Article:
Review – Ciphers

Nov 14 2013 | By More


Shereen Martin as Sunita. Photo © Out of Joint

Shereen Martin as Sunita. Photo © Out of Joint

Traverse Theatre
Tue 12 – Sat 16 November 2013
Review by Thom Dibdin

Crisp and smart, Dawn King’s spy thriller for Out of Joint, which is at the Traverse all week, builds up a great head of steam as it follows the path of the once happy-go-lucky Kelly, now determined to discover the truth about the death of her sister.

The first half zings by, although on reflection it doesn’t quite find the meat it might for a truly satisfying ending, as it follows the sister, young and impressionable Justine, into the anonymous world of spooks.

With sliding walls running across the minimal set and confidently realistic dialogue, this feels every inch the contemporary thriller as the various strands of plot, set both before and after Justine’s death, are worked and woven round each other.

Each strand feels a whole and necessary separate entity. And as they are pulled together, they should build a bigger picture of the woman who, Kelly is beginning to discover, didn’t kill herself after all.

Yet in Grainne Keenan’s brilliant and closely observed performance as Justine, she remains an illusive character. She is malleable in every situation, whether it is with her controlling, frosty boss Sunita, her interrogation of potential informer, Kareem, or interview with Russian diplomat Koplov, she has a chameleon-like ability to blend in.

Only when she is being chatted up in Japanese by artist Kai – who is showing at the art gallery which Kelly runs – and in front of Kai’s unsuspecting wife Anoushka, does Justine’s own intellect and passion begin to show through, as she begins to flirt back.

It is a superb performance in itself, but it is one which Keenan quickly tops, as she plays the sister, Kelly, as well. And as Kelly runs into many of the same characters who were in Justine’s life, there is never any doubt which of the two Keenan is portraying.

The rest of the four-strong cast are equally clear in their doubling of characters, although they have no need to be as subtle. Shereen Martin is hard as nails and clearly repressing her own vulnerabilities as Sunita, but all at sea as Anoushka.

Events get increasingly murky
Ronny Jhutti (Kai), Shereen Martin (Anoushka) and Grainne Keenan (Justine). Photo © Out of Joint

Ronny Jhutti (Kai), Shereen Martin (Anoushka) and Grainne Keenan (Justine). Photo © Out of Joint

Ronny Jhutti has little to work with as the fairly functional character of youth worker Kareem, but is able to bring a bit more depth to the seemingly superficial Kai. And Bruce Alexander has a solid sense of duplicity as Koplov, but is heart-rending as the sisters’ father, Peter, lashing out at his remaining daughter in self-defence at not being able to confront the truth.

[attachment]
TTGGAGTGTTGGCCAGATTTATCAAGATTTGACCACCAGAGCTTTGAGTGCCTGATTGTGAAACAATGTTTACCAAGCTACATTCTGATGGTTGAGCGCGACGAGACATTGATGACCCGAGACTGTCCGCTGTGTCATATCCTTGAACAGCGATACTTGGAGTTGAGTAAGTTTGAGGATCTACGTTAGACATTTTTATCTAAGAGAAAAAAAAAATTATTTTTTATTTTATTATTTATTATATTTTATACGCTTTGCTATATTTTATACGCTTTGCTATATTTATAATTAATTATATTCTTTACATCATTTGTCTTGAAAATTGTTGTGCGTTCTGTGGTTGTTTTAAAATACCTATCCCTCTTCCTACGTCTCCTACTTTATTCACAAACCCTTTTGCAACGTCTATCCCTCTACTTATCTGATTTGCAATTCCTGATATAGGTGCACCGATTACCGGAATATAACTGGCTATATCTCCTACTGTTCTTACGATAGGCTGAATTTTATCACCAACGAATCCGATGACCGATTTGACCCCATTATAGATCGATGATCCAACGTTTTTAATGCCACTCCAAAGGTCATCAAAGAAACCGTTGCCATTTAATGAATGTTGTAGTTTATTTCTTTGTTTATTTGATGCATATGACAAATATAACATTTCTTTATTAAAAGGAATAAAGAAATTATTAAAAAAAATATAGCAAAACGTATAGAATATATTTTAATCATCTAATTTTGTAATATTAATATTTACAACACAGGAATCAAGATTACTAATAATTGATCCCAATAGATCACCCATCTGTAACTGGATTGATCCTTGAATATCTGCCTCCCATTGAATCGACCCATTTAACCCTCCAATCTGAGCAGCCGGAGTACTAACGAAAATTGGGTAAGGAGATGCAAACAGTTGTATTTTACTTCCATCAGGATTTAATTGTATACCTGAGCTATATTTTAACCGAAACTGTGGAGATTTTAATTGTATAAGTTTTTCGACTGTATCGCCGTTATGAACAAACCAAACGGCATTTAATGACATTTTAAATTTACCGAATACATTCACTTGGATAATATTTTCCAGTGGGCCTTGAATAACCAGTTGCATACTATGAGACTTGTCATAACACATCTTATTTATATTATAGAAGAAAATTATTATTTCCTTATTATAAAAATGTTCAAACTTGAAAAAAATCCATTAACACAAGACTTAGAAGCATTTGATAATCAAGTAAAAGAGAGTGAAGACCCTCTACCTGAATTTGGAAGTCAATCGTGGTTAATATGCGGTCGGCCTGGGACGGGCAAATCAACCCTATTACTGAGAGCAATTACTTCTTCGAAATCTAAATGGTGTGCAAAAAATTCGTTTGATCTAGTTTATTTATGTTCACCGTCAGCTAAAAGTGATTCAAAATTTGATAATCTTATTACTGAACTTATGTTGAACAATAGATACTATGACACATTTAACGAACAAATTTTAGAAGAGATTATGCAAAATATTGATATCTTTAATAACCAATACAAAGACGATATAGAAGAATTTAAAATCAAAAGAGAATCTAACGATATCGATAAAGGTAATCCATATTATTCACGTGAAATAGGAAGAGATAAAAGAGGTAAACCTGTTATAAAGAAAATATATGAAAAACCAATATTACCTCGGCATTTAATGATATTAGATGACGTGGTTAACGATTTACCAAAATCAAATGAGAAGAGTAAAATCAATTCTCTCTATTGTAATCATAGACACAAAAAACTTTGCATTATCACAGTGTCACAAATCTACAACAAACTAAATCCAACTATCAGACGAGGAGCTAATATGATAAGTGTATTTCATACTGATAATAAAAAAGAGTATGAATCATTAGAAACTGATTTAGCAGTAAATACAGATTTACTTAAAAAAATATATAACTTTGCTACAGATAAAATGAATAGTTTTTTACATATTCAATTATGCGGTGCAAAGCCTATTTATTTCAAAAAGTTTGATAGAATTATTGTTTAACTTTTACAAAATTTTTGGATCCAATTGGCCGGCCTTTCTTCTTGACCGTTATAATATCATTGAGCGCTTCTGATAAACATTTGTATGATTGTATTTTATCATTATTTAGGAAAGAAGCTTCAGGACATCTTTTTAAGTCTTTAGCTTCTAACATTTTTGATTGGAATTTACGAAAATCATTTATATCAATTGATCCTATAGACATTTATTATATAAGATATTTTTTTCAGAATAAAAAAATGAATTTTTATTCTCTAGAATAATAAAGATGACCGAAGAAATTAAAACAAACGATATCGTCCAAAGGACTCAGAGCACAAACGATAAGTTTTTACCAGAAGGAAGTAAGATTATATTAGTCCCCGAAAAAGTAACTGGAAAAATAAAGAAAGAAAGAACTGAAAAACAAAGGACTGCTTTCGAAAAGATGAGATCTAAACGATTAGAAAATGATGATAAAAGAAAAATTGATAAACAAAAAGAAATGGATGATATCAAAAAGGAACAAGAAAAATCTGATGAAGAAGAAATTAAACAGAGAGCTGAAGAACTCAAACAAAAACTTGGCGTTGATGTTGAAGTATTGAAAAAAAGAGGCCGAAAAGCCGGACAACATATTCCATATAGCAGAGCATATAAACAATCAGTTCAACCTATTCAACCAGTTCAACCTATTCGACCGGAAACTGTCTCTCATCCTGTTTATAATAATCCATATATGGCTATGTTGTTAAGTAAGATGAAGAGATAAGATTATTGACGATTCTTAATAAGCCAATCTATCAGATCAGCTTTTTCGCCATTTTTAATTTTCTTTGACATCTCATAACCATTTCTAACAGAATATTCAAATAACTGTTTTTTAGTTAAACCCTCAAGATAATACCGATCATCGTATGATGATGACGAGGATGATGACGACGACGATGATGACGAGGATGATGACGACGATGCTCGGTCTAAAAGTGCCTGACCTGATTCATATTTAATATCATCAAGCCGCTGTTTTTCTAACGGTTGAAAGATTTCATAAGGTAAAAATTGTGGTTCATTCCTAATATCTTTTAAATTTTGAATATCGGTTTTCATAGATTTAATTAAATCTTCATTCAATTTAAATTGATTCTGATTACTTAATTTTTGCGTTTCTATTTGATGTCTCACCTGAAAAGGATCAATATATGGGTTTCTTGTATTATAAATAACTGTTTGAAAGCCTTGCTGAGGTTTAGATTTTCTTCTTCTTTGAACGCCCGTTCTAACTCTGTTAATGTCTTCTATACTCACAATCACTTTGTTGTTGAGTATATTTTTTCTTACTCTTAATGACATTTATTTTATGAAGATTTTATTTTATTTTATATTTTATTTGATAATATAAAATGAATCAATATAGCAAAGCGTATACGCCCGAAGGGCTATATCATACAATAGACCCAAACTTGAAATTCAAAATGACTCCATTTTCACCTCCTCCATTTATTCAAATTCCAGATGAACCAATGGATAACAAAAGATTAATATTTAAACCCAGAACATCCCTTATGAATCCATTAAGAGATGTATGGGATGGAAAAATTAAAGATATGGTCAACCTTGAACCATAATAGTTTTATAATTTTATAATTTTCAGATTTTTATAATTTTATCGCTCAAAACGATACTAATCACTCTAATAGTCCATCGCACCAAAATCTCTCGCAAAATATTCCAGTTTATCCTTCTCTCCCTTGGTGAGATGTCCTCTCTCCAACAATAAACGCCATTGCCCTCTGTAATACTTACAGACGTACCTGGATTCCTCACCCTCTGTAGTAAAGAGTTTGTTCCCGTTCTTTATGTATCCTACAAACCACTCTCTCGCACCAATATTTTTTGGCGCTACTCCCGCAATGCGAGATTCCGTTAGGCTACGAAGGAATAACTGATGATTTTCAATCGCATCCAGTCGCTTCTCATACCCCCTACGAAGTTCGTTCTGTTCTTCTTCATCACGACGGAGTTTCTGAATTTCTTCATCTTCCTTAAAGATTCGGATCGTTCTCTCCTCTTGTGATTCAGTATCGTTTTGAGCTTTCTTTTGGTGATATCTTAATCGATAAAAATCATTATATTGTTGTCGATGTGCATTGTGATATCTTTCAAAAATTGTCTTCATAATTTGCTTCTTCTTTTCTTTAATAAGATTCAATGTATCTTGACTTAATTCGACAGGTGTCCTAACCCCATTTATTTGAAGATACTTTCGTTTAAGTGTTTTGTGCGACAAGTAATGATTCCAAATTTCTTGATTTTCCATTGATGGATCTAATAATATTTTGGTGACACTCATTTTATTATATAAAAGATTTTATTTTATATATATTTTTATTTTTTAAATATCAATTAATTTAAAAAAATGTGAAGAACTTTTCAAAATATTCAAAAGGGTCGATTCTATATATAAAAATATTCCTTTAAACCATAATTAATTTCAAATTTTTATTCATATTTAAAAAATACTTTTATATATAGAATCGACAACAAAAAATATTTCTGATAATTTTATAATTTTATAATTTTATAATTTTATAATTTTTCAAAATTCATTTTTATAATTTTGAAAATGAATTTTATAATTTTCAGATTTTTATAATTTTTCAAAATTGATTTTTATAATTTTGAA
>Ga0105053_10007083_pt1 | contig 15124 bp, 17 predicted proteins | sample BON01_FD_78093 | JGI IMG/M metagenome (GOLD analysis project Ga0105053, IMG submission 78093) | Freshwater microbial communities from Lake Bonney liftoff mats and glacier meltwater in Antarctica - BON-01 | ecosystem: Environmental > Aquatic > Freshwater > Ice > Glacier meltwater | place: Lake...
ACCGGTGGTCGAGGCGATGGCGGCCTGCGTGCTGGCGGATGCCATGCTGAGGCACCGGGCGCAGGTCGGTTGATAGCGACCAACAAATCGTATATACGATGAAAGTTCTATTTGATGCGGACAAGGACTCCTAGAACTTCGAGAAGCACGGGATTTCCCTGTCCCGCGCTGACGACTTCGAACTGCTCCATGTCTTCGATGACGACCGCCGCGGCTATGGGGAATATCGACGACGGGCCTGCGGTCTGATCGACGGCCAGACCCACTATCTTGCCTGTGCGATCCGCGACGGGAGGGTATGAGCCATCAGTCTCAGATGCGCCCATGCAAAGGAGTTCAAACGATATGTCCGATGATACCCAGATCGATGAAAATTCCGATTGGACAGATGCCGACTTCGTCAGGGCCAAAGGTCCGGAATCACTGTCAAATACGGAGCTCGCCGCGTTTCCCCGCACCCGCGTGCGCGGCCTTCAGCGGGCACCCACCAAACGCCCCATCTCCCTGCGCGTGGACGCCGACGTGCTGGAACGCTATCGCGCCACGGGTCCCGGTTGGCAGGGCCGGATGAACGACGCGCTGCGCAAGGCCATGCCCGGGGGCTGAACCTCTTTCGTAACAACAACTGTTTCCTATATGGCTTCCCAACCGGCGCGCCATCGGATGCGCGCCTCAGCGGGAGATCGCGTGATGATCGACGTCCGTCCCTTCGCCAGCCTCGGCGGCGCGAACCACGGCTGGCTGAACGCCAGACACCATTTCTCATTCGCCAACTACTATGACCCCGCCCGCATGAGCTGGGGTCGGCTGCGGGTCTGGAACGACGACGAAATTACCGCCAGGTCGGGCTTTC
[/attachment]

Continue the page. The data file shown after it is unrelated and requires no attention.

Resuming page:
Blanche McIntyre’s direction is a real joy to behold. Not only are the characters she brings out consistent and evolving, but she makes excellent use of the sliding wall scenery, designed by James Perkins, to keep the surface of the production clean as events get increasingly murky.

When the walls usher in a new scene as they cross the stage, they do so fast enough to make the change feel instantaneous – but are measured enough in pace to allow for the necessary quick costume changes that help delineate character. And they serve as textural elements glowing with different colours in different settings or having translations projected on them.

Indeed, it is all so slickly and cleverly done that it is easy to overlook the cracks in Dawn King’s plotting. There’s nothing major, just the occasional situation where the motivation for action seems to be more as a service to the plot than as a genuine response from the character as created.

All this surface brio also masks a depth to the play which is not immediately apparent, as it looks at the way individuals become agents of the state. Their actions – whether as spooks or in less covert forces – are not innate, but learned from the institutions that employ them. Nor are the actions necessarily used to support the job in which they found employment, but to perpetuate the institution itself.

A surprisingly resonant piece of theatre which provides satisfaction on levels that are completely unanticipated.

Running time 1 hr 50 mins
Run ends Sat 16 November 2013, daily 7.30pm, (also 2.30pm Sat matinee)
Traverse Theatre, 10 Cambridge Street EH1 2ED
Tickets from

Click above to buy the script on Amazon

Ciphers on Out of Joint’s website:

Ciphers on Tour 2013/14
12 – 16 Nov Edinburgh
Traverse Theatre
0131 228 1404 Book online
19 – 23 Nov 2013 Warwick
Arts Centre
024 7652 4524 Book online
14 Jan – 8 Feb 2014 London
Bush Theatre
020 8743 5050 Book online
11 – 15 Feb 2014 Salisbury
01722 320 333 Book online


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